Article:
Printed in the Iowa City Press-Citizen, Jan. January 7, 2010.
Iowa fans knew in their bones that the No. 10 Hawkeyes would upset the No. 9 Georgia Tech Yellow Jackets in Tuesday's Orange Bowl. But Iowa fans also knew the Hawkeyes weren't going to make it easy on themselves.
After the Hawks racked up a 14-0 lead early in the first quarter, fans mentally were prepared for the interception that allowed the Yellow Jackets to cut that lead in half. And even though Iowa kept the lead throughout the rest of the game, many fans started nibbling their nails in the third quarter when it looked like Georgia Tech's offense finally found a way to break through the defense strategy orchestrated by Iowa defensive coordinator Norm Parker.
But with quarterback Ricky Stanzi playing like he never had had ankle surgery, the Hawkeyes were able to move on despite injuries and insults to win their first Bowl Championship Series bowl game in half a century.
Press-Citizen columnist Pat Harty summed it up best when he wrote, "And with Parker coming back, along with nine starters on defense, and a stable of running backs, and not to mention Stanzi, the future looks extremely bright.
"The present feels awfully good, too."
A grateful Hawkeye nation congratulates Kirk Ferentz and his team.
Writing workshops for veterans
Besides being a football city, Iowa City also is an UNESCO-designed city of literature. And our city leaders still are hard at work trying to figure out how to capitalize on this international recognition in terms of opportunities for economic development and cultural programming.
That's why we'd like to commend Emma Rainey and John Mikelson for managing to find such an innovative way to build on the city's literary reputation while reaching out to underserved sector of the public at large. Starting Jan. 15, Rainey and Mikelson will host a free, three-day writing workshop for current and former military personnel. Initially targeted toward veterans who live in the Iowa City area, the UI Vets Midwestern Writing Workshop soon went national and started attracting veterans from across the country, from a host of different conflicts and who range in age from 20 to 61.
Rainey, a recent graduate of the University of Iowa Nonfiction Writing Program, said she first became interested in working with veterans after reading so many stories about soldiers who had suffered from Post Traumatic Stress Disorder and decided to end their own lives. After trying to start some writing projects with other veteran groups, she eventually started working with the UI Veterans Center.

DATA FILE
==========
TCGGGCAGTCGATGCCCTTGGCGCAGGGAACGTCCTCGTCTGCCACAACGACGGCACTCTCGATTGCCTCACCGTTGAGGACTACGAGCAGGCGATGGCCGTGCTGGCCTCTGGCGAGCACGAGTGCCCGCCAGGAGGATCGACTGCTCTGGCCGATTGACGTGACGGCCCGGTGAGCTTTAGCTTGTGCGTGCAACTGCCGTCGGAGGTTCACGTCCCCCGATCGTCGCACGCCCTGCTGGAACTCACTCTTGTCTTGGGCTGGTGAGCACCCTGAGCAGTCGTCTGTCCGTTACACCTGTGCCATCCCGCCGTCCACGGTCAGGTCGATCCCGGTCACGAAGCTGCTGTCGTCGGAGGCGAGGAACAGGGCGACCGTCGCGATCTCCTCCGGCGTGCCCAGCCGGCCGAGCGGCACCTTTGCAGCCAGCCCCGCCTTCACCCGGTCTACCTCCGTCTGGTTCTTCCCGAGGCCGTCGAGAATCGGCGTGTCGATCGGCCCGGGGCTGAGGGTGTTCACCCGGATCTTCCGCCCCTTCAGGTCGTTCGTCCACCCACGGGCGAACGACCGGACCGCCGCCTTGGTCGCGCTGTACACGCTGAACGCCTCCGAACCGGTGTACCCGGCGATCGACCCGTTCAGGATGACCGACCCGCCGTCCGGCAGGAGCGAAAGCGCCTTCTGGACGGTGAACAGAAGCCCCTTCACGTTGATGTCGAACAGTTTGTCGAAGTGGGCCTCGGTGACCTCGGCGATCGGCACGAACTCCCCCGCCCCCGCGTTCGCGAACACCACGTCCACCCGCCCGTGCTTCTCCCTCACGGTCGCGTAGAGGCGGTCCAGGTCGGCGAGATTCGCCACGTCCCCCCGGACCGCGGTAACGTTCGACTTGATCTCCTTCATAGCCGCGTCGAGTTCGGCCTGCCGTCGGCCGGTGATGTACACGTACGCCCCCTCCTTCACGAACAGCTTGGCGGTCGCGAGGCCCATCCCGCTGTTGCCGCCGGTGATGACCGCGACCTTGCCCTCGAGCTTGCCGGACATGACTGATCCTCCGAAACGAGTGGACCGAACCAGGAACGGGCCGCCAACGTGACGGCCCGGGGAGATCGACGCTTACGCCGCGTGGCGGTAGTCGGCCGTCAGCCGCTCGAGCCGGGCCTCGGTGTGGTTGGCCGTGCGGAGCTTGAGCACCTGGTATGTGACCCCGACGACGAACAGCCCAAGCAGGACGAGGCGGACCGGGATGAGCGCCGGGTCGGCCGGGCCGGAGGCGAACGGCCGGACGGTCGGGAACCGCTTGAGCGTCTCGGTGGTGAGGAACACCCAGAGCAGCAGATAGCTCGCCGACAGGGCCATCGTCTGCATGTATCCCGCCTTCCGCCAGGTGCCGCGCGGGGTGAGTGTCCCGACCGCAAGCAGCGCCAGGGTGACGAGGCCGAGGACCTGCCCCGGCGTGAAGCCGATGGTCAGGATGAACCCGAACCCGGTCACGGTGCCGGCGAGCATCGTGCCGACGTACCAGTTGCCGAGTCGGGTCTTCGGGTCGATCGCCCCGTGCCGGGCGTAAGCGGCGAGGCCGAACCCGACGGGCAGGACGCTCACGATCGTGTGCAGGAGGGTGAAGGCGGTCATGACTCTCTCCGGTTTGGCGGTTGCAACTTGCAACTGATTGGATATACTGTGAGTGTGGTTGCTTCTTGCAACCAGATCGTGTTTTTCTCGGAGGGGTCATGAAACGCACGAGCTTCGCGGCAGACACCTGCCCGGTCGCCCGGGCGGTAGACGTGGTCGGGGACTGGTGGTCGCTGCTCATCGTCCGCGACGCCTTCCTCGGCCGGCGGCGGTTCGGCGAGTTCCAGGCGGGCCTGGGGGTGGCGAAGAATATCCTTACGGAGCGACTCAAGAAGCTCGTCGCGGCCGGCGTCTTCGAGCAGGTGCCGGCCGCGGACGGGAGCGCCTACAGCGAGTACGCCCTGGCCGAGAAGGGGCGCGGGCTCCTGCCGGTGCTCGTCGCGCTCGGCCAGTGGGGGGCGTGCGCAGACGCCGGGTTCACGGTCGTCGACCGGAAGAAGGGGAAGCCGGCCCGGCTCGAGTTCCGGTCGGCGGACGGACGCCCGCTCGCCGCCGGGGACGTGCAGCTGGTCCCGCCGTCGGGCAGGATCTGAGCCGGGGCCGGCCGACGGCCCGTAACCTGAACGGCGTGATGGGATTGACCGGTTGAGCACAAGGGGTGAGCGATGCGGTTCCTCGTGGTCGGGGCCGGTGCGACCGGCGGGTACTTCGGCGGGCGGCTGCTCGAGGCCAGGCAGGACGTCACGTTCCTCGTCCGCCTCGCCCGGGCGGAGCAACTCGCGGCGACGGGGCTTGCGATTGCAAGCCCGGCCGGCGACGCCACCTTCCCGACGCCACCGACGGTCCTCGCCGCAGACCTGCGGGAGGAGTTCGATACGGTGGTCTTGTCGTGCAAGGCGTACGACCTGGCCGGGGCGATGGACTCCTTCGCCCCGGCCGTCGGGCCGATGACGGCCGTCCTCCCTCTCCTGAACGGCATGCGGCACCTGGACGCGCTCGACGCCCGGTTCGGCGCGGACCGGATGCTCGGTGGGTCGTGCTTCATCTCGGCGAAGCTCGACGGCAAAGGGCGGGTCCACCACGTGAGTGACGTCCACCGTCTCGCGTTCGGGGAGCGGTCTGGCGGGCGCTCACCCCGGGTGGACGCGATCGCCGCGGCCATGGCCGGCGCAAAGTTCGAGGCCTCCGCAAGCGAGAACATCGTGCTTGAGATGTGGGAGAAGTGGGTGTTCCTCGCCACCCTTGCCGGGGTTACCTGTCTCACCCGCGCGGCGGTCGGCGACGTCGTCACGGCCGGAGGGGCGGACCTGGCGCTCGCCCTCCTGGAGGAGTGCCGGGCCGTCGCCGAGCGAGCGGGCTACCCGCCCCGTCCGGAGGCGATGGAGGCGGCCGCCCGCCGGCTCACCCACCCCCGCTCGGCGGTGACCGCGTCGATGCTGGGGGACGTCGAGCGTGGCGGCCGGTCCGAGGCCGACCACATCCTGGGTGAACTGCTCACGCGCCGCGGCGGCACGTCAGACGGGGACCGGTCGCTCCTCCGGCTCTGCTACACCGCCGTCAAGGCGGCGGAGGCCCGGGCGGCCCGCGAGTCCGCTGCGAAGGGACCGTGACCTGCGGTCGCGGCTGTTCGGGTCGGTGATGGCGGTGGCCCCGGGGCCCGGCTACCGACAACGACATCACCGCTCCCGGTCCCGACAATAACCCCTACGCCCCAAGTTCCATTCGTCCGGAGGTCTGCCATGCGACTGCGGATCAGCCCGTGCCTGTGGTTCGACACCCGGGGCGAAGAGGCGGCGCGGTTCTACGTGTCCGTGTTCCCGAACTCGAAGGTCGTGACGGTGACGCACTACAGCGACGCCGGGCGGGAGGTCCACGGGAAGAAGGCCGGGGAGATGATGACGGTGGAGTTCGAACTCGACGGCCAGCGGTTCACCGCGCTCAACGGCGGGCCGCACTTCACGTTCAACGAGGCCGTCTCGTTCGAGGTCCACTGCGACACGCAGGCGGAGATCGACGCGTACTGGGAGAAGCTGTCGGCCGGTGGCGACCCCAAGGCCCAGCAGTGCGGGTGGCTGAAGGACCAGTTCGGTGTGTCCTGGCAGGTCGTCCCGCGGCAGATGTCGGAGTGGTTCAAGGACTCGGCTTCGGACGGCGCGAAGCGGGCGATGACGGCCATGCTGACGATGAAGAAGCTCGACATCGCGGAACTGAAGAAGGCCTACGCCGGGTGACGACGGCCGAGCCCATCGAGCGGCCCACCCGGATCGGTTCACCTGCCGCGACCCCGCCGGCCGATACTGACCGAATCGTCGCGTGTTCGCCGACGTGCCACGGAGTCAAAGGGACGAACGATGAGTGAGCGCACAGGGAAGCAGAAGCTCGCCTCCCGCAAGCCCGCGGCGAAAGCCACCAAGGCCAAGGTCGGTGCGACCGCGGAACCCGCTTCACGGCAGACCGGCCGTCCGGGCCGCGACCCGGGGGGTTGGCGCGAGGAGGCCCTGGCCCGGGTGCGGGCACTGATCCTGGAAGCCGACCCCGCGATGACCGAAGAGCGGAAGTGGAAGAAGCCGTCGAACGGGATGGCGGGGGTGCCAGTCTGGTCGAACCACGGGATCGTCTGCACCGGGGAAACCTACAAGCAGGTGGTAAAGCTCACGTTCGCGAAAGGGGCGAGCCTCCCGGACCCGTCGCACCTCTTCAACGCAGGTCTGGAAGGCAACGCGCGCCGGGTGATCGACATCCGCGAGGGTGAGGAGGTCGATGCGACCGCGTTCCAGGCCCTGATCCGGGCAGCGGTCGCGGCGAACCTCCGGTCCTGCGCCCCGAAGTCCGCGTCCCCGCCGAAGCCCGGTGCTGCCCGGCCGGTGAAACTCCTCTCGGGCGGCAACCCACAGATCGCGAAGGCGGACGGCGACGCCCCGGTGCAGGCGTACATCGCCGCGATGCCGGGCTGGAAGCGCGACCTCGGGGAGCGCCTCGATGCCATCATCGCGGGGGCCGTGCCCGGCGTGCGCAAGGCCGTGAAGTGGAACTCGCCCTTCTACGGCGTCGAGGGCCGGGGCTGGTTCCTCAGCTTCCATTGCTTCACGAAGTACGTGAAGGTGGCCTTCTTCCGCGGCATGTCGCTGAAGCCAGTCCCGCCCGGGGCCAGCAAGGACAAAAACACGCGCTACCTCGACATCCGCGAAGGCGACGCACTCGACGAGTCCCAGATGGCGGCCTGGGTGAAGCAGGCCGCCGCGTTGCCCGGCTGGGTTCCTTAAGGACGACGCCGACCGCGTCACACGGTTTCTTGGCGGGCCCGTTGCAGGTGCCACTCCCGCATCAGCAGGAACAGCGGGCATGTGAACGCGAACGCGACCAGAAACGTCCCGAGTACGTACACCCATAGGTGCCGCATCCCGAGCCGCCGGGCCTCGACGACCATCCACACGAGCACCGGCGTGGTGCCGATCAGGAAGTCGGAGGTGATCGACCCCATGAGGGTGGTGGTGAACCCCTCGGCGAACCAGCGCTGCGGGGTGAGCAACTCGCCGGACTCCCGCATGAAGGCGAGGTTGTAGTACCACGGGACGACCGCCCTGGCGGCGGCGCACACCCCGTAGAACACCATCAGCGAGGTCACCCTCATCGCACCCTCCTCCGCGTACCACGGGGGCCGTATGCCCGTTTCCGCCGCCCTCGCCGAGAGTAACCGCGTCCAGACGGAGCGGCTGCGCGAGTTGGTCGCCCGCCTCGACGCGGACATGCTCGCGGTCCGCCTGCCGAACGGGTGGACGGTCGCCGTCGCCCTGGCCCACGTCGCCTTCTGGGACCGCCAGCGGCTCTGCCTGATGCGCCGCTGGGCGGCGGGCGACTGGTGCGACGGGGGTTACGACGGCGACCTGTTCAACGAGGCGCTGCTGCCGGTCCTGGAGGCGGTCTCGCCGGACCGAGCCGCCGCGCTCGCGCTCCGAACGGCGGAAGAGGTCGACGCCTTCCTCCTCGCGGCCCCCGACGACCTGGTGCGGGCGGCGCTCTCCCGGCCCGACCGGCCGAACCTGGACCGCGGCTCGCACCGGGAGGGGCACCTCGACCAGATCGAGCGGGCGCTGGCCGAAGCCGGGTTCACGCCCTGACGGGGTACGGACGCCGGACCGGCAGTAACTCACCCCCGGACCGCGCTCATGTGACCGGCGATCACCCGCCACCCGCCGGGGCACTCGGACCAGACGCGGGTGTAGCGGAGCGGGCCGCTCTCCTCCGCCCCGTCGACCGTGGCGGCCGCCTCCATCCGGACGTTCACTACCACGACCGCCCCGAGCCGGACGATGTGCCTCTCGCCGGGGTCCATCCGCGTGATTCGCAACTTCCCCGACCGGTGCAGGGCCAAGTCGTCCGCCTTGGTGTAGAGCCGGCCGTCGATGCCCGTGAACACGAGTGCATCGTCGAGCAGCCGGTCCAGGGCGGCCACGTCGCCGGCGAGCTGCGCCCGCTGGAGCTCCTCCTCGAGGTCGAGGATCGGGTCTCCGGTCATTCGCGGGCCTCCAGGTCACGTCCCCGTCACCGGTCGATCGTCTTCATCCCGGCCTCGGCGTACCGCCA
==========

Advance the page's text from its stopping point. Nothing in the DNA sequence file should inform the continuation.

"I've been working for a long time writing exercises to help develop a sense of safety for soldiers," Rainey said. "They're not used to expressing themselves. In fact, they are trained not to. That's what they have to do in order to deal with conditions, to follow orders and to be part of a team."
Mikelson, the veteran's advisor for the UI Veterans Center, said he thought Iowa City would be a perfect place to host such a workshop. Similar programs have worked well in Los Angeles and New York and have resulted in works such as the anthology, "Operation Homecoming," and the HBO film, "Taking Chances."
"The genre is not new territory," said Mikelson, citing UI classes on topics such as "The Essay Goes to Combat" and "Wounded Warriors in Film and Literature." "But we're helping veterans themselves get to the point where they can write about their experiences."
The workshop also is sponsored the UI Division of Continuing Education, and Mikelson said he is working with the division to offer similar classes as online or distance learning courses. (The Jan. 15-17 workshop will take place in the UI Distance Learning Site on the second floor of the U.S. Bank building at 30 S. Dubuque St.)
Class size for the workshop is limited to the first 50 registrants, but there still are spots available. And although the workshop is free and open to all current and former military personnel, registration is required.
Visit www.midwestvetswritingworkshop.com for more information or to start thinking about other creative ways to build on Iowa City's literary history.